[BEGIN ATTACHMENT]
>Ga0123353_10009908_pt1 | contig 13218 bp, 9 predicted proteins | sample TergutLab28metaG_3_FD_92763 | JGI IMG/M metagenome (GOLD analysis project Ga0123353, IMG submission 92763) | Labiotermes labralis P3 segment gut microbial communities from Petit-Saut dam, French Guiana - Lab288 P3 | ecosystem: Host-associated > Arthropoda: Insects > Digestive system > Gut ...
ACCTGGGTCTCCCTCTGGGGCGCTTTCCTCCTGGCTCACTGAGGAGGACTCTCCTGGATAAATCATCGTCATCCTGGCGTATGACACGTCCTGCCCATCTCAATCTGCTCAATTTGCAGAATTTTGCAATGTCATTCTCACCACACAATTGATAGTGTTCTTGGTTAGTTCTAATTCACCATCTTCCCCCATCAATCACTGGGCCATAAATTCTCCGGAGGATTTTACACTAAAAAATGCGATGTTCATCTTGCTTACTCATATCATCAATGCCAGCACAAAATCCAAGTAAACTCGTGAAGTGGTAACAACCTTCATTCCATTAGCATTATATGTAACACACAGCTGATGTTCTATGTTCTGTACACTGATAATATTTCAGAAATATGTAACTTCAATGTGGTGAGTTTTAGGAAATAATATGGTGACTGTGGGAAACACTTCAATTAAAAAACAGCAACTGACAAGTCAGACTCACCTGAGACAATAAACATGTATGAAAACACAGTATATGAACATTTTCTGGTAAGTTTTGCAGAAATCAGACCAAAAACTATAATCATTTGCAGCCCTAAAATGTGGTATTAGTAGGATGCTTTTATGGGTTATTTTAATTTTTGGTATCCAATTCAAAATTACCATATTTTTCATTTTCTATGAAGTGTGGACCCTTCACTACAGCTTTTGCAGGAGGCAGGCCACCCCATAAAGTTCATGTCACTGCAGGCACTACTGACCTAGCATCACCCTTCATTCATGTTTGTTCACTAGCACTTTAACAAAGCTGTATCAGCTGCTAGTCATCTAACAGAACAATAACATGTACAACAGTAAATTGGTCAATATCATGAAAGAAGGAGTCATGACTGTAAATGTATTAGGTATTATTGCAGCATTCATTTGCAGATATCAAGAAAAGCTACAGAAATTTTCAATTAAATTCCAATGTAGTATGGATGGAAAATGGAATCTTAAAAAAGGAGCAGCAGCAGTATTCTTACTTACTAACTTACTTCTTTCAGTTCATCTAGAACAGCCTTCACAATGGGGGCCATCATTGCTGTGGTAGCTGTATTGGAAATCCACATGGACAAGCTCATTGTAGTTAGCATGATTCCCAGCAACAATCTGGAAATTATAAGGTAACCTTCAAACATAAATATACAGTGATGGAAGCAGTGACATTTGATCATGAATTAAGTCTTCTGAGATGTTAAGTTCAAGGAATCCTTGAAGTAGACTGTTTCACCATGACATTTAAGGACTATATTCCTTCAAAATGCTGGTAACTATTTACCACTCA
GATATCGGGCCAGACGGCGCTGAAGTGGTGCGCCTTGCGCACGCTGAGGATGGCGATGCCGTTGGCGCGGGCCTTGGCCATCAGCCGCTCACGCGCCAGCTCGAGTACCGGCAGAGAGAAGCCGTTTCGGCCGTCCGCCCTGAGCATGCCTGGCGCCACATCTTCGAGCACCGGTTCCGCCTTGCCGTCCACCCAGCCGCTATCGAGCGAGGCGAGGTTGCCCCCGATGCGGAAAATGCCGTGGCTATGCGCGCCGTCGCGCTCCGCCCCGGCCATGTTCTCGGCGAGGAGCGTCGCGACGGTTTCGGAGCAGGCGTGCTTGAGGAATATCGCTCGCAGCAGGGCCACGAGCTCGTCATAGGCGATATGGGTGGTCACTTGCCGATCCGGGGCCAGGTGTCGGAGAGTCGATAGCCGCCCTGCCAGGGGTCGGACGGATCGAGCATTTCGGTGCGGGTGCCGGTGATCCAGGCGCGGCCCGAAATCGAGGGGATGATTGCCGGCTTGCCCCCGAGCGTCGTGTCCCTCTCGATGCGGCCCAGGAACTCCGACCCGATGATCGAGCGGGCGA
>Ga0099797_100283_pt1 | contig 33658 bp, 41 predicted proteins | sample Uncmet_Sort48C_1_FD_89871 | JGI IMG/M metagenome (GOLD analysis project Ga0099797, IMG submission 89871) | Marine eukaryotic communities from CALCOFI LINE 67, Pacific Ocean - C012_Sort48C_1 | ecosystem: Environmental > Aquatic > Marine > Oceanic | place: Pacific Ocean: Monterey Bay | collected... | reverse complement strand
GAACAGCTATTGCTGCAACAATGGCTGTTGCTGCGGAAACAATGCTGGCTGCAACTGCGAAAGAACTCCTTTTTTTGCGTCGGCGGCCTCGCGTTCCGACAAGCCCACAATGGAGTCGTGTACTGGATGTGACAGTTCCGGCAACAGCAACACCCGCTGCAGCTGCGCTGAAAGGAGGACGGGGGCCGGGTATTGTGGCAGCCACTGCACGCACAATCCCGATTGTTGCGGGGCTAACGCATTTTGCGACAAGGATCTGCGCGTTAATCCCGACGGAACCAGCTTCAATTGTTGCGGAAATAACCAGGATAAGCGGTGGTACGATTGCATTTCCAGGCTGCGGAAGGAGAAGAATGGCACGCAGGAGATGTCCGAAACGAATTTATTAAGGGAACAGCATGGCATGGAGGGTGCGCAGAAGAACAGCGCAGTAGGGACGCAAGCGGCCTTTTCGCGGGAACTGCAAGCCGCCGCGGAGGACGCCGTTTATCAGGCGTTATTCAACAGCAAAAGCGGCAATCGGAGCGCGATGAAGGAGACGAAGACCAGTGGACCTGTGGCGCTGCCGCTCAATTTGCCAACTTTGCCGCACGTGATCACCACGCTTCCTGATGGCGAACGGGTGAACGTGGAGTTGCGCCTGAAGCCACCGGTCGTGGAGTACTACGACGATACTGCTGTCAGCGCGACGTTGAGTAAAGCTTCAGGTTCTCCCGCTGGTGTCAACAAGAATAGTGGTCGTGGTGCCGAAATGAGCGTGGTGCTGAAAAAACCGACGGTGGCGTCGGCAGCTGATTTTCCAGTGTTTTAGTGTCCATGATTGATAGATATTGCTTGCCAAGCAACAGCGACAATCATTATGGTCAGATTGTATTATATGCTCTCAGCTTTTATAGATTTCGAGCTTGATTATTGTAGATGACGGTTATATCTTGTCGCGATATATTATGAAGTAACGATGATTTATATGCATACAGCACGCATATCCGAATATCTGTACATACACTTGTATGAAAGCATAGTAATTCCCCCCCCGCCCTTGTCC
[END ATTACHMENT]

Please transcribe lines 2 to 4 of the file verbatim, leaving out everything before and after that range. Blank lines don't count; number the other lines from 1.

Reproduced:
ACCTGGGTCTCCCTCTGGGGCGCTTTCCTCCTGGCTCACTGAGGAGGACTCTCCTGGATAAATCATCGTCATCCTGGCGTATGACACGTCCTGCCCATCTCAATCTGCTCAATTTGCAGAATTTTGCAATGTCATTCTCACCACACAATTGATAGTGTTCTTGGTTAGTTCTAATTCACCATCTTCCCCCATCAATCACTGGGCCATAAATTCTCCGGAGGATTTTACACTAAAAAATGCGATGTTCATCTTGCTTACTCATATCATCAATGCCAGCACAAAATCCAAGTAAACTCGTGAAGTGGTAACAACCTTCATTCCATTAGCATTATATGTAACACACAGCTGATGTTCTATGTTCTGTACACTGATAATATTTCAGAAATATGTAACTTCAATGTGGTGAGTTTTAGGAAATAATATGGTGACTGTGGGAAACACTTCAATTAAAAAACAGCAACTGACAAGTCAGACTCACCTGAGACAATAAACATGTATGAAAACACAGTATATGAACATTTTCTGGTAAGTTTTGCAGAAATCAGACCAAAAACTATAATCATTTGCAGCCCTAAAATGTGGTATTAGTAGGATGCTTTTATGGGTTATTTTAATTTTTGGTATCCAATTCAAAATTACCATATTTTTCATTTTCTATGAAGTGTGGACCCTTCACTACAGCTTTTGCAGGAGGCAGGCCACCCCATAAAGTTCATGTCACTGCAGGCACTACTGACCTAGCATCACCCTTCATTCATGTTTGTTCACTAGCACTTTAACAAAGCTGTATCAGCTGCTAGTCATCTAACAGAACAATAACATGTACAACAGTAAATTGGTCAATATCATGAAAGAAGGAGTCATGACTGTAAATGTATTAGGTATTATTGCAGCATTCATTTGCAGATATCAAGAAAAGCTACAGAAATTTTCAATTAAATTCCAATGTAGTATGGATGGAAAATGGAATCTTAAAAAAGGAGCAGCAGCAGTATTCTTACTTACTAACTTACTTCTTTCAGTTCATCTAGAACAGCCTTCACAATGGGGGCCATCATTGCTGTGGTAGCTGTATTGGAAATCCACATGGACAAGCTCATTGTAGTTAGCATGATTCCCAGCAACAATCTGGAAATTATAAGGTAACCTTCAAACATAAATATACAGTGATGGAAGCAGTGACATTTGATCATGAATTAAGTCTTCTGAGATGTTAAGTTCAAGGAATCCTTGAAGTAGACTGTTTCACCATGACATTTAAGGACTATATTCCTTCAAAATGCTGGTAACTATTTACCACTCA
GATATCGGGCCAGACGGCGCTGAAGTGGTGCGCCTTGCGCACGCTGAGGATGGCGATGCCGTTGGCGCGGGCCTTGGCCATCAGCCGCTCACGCGCCAGCTCGAGTACCGGCAGAGAGAAGCCGTTTCGGCCGTCCGCCCTGAGCATGCCTGGCGCCACATCTTCGAGCACCGGTTCCGCCTTGCCGTCCACCCAGCCGCTATCGAGCGAGGCGAGGTTGCCCCCGATGCGGAAAATGCCGTGGCTATGCGCGCCGTCGCGCTCCGCCCCGGCCATGTTCTCGGCGAGGAGCGTCGCGACGGTTTCGGAGCAGGCGTGCTTGAGGAATATCGCTCGCAGCAGGGCCACGAGCTCGTCATAGGCGATATGGGTGGTCACTTGCCGATCCGGGGCCAGGTGTCGGAGAGTCGATAGCCGCCCTGCCAGGGGTCGGACGGATCGAGCATTTCGGTGCGGGTGCCGGTGATCCAGGCGCGGCCCGAAATCGAGGGGATGATTGCCGGCTTGCCCCCGAGCGTCGTGTCCCTCTCGATGCGGCCCAGGAACTCCGACCCGATGATCGAGCGGGCGA
>Ga0099797_100283_pt1 | contig 33658 bp, 41 predicted proteins | sample Uncmet_Sort48C_1_FD_89871 | JGI IMG/M metagenome (GOLD analysis project Ga0099797, IMG submission 89871) | Marine eukaryotic communities from CALCOFI LINE 67, Pacific Ocean - C012_Sort48C_1 | ecosystem: Environmental > Aquatic > Marine > Oceanic | place: Pacific Ocean: Monterey Bay | collected... | reverse complement strand